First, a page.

While I sang praises for the televised prelims for UFC 228 in my preview for that portion of the card, I don’t feel nearly as complimentary towards the opening contests of the main card. They aren’t necessarily bad, just not as intriguing as the those that come before it. I won’t argue with Jessica Andrade and Karolina Kowalkiewicz’s placement, but is Zabit Magomedsharipov and Brandon Davis a better contest than Jimmie Rivera and John Dodson? No. Maybe Magomedsharipov and Yair Rodriguez – who was removed due to injury – would have been. Perhaps I’m being too hard on this section of the card, but I would expect more given what the FX prelims look like.
The main card of UFC 228 begins at 10:00 PM ET/7:00 PM PT on Saturday.
Zabit Magomedsharipov (15-1) vs. Brandon Davis (9-5), Featherweight
Admittedly, it’s disappointing we don’t get to see Rodriguez in this spot. However, the UFC did a fabulous job of making sure the fans get an entertaining contest in lieu of that canceled contest as Davis will look to throw down with the Russian super-prospect.
It isn’t that Davis is incapable of stinkers. There weren’t many asking for a repeat viewing of his contest with Kyle Bochniak. However, Bochniak also employed a hit-and-run strategy that made it difficult for Davis to hunker down on his mouthpiece and trade fisticuffs. However, he isn’t simply a brawler as many would like to paint him. Davis has underrated movement with his feet and head and good timing on the counter. He isn’t a heavy hitter, is far from a technical marvel in his wrestling and grappling, nor is he a special athlete. Despite that, Davis’ grit, stamina, and durability make him a tough out for anyone.
Magomedsharipov has emerged as the favorite of hardcore fans thanks to his electric finishes of Mike Santiago and Sheymon Moraes last year. He utilizes his environment in a way that is akin to Anthony Pettis in his prime and isn’t afraid to throw spinning or leaping strikes. What often gets lost in the fray is Magomedsharipov’s ability to do what Davis does best: bite down and throw. Magomedsharipov is perfectly happy to stand and trade in the pocket and has done so with excellent results so far. Given that Magomedsharipov’s length and frame are about as long as his name has been quite helpful in his success.
When Rodriguez fell out and Davis stepped in, this turned into a showcase for Magomedsharipov. No disrespect to Davis as this represents a great opportunity for him to steal the thunder of his opponent, but the short notice against someone as skilled and unpredictable as Magomedsharipov is damn near impossible to prepare for. Magomedsharipov via submission, RD3
Jessica Andrade (18-6) vs. Karolina Kowalkiewicz (12-2), Women’s Strawweight
High stakes in this contest as there is a strong likelihood the winner gets another shot at the belt. This time though, rather than it being another shot at Joanna Jedrzejczyk, it’s Rose Namajunas holding the title.
That’s good news for both competitors as Namajunas presents a more favorable matchup. In fact, Kowalkiewicz has already defeated the reigning champion, disposing of her two years ago to earn her first shot at the title. To the surprise of many, the Pole dominated Namajunas in close quarters, cinching up a reputation as a tricky clinch fighter despite seeming to possess a less than physically dominant frame. Kowalkiewicz is a smart fighter with better than expected punching combinations in the pocket. It doesn’t hurt that Kowalkiewicz has proven to be far more difficult to take down than anyone expected.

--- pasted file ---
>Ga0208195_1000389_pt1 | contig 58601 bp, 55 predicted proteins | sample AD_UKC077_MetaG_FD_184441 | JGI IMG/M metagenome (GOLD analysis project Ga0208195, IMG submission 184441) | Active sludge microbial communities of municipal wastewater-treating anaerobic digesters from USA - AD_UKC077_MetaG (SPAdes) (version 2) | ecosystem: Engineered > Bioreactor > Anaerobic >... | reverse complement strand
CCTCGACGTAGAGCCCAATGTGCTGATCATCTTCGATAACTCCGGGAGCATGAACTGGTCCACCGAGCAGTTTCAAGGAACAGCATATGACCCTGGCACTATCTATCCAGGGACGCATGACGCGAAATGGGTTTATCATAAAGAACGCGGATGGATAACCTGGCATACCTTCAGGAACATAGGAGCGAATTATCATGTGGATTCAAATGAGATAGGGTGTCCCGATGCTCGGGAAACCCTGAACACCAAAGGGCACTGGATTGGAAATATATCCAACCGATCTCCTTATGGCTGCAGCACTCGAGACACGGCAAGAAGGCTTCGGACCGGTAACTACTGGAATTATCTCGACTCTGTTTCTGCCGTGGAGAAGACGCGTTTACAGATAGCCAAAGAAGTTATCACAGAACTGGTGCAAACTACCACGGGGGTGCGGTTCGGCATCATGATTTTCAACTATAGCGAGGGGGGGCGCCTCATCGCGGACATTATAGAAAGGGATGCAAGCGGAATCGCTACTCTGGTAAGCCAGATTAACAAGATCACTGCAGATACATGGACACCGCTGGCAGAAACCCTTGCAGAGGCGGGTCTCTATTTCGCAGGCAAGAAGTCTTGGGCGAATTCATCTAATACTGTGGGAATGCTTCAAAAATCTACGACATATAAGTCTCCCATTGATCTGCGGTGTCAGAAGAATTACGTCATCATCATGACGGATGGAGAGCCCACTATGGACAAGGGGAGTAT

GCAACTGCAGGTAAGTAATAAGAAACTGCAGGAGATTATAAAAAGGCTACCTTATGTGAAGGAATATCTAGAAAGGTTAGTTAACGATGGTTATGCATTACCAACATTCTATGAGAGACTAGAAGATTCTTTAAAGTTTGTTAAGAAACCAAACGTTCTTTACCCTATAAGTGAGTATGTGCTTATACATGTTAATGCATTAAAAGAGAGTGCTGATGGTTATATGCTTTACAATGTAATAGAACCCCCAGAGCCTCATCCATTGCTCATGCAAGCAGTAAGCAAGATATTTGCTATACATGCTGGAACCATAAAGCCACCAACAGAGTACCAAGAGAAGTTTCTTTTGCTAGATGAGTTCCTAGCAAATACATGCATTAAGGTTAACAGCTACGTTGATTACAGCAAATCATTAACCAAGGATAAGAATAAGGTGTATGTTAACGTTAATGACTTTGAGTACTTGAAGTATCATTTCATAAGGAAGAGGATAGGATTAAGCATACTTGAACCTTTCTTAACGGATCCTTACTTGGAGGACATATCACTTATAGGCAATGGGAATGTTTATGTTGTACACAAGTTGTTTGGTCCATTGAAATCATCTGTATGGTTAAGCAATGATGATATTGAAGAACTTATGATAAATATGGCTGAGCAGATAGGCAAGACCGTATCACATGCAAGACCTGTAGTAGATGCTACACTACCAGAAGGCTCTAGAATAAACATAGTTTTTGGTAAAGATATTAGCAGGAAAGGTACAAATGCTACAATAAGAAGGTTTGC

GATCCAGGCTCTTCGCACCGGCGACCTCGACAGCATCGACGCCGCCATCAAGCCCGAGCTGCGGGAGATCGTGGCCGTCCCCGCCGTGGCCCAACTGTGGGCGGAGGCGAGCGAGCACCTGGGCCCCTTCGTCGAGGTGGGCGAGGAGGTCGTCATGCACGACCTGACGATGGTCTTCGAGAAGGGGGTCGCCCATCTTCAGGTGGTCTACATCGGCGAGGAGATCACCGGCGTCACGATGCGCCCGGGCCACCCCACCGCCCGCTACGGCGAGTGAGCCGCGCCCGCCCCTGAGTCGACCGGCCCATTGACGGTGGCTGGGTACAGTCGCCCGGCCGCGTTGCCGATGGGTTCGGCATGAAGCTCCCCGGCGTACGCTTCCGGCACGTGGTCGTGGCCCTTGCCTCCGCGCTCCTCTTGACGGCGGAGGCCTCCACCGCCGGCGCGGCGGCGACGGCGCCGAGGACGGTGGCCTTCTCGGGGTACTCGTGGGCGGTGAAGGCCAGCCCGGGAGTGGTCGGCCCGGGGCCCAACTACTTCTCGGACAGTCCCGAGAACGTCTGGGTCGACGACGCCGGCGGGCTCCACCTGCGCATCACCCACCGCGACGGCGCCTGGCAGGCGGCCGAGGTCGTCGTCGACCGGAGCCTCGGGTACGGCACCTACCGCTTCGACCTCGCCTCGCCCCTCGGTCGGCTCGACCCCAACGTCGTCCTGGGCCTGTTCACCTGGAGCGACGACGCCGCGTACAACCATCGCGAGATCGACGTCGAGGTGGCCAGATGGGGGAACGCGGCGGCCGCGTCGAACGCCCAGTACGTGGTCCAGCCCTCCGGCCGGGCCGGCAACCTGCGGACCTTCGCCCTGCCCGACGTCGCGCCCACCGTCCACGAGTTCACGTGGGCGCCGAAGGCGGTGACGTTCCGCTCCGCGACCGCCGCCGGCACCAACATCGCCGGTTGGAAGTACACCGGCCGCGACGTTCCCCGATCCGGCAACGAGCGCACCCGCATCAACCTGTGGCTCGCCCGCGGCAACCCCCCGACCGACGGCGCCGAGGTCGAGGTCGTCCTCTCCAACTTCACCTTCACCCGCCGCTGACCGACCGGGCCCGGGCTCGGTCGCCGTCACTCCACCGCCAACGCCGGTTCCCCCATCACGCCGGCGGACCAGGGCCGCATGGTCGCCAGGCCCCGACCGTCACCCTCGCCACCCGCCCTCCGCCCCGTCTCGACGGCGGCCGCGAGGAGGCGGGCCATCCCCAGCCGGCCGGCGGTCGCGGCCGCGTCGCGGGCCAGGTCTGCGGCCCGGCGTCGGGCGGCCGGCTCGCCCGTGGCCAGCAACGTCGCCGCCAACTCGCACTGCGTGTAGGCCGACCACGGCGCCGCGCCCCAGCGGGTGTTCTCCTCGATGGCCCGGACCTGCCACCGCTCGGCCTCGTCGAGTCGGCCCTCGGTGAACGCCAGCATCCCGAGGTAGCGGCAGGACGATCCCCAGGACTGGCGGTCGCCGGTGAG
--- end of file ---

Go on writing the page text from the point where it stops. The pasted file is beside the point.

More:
Unfortunately for her, Andrade is superior in all the areas where Kowalkiewicz excels. Andrade may be the strongest strawweight on the roster, not much of a surprise given she used to fight at bantamweight when that was the only option for women in the UFC. Even more dogged and aggressive than Kowalkiewicz, Andrade marches forward with fists flying in hopes of putting a serious beating on her opponents. The thought when she dropped down to 115 was she would probably tire herself out as the fight goes, but Andrade’s stamina has held up brilliantly, showing zero signs of slowing down as the fight drags into the late stages.
I’ll admit Kowalkiewicz is the more technical striker. She’s probably a better submission artist too, something that could come into play as Andrade’s aggression has hurt her before as she has walked into submissions on occasion. Despite that, Andrade is simply a nightmare of a matchup for Kowalkiewicz. Regardless, it should be fun…while it lasts. Andrade via TKO, RD2
Abdul Razak Alhassan (9-1) vs. Niko Price (12-1, 1 NC), Welterweight
There is no mystery to what Price wants to do if he wants to win this contest: put Alhassan on his back. The native of Ghana has secured every one of his career wins via strikes before the first round has expired on the strength of his freakish punching power. Alhassan isn’t a bad athlete either and has a judo black belt to boot, making getting him to the ground a hell of a chore.
Given Price’s creativity on the ground – see his KO of Randy Brown with hammerfists off his back – he should be able to secure a victory with ease should he get the fight to the ground. However, there is plenty of reason for concern. Price is hardly a defensive wizard and tends to be overly aggressive in both his standup and in his pursuit of takedowns. This has served him well at times. But against a counter striker like Alhassan…
Price may have another avenue to victory if he can extend Alhassan beyond the first round, though Alhassan has shown a more measured approach since his loss to Omari Akhmedov, indicating that may not be the sure thing many believe it is. Regardless, I think Alhassan will connect with some heavy leather before Price can do what he wants. Alhassan via KO, RD1